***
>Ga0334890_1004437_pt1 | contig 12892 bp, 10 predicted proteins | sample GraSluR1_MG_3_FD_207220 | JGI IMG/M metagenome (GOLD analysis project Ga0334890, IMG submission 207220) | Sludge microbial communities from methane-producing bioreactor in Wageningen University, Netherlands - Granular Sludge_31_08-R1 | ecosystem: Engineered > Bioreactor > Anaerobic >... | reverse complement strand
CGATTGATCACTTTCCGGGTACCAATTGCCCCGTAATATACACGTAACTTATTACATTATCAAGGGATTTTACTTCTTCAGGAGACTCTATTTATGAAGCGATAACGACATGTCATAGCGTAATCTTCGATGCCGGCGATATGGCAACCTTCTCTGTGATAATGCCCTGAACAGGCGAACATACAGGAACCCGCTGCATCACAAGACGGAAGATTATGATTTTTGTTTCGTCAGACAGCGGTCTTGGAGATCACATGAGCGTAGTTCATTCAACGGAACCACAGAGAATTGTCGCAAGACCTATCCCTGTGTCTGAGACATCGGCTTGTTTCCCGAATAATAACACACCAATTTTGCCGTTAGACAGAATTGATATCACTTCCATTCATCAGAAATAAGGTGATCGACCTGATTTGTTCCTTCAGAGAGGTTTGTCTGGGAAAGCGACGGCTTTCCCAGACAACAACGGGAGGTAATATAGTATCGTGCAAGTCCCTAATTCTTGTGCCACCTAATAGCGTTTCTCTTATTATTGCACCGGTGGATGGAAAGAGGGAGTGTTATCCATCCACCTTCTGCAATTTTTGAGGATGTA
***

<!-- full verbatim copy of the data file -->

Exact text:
>Ga0334890_1004437_pt1 | contig 12892 bp, 10 predicted proteins | sample GraSluR1_MG_3_FD_207220 | JGI IMG/M metagenome (GOLD analysis project Ga0334890, IMG submission 207220) | Sludge microbial communities from methane-producing bioreactor in Wageningen University, Netherlands - Granular Sludge_31_08-R1 | ecosystem: Engineered > Bioreactor > Anaerobic >... | reverse complement strand
CGATTGATCACTTTCCGGGTACCAATTGCCCCGTAATATACACGTAACTTATTACATTATCAAGGGATTTTACTTCTTCAGGAGACTCTATTTATGAAGCGATAACGACATGTCATAGCGTAATCTTCGATGCCGGCGATATGGCAACCTTCTCTGTGATAATGCCCTGAACAGGCGAACATACAGGAACCCGCTGCATCACAAGACGGAAGATTATGATTTTTGTTTCGTCAGACAGCGGTCTTGGAGATCACATGAGCGTAGTTCATTCAACGGAACCACAGAGAATTGTCGCAAGACCTATCCCTGTGTCTGAGACATCGGCTTGTTTCCCGAATAATAACACACCAATTTTGCCGTTAGACAGAATTGATATCACTTCCATTCATCAGAAATAAGGTGATCGACCTGATTTGTTCCTTCAGAGAGGTTTGTCTGGGAAAGCGACGGCTTTCCCAGACAACAACGGGAGGTAATATAGTATCGTGCAAGTCCCTAATTCTTGTGCCACCTAATAGCGTTTCTCTTATTATTGCACCGGTGGATGGAAAGAGGGAGTGTTATCCATCCACCTTCTGCAATTTTTGAGGATGTA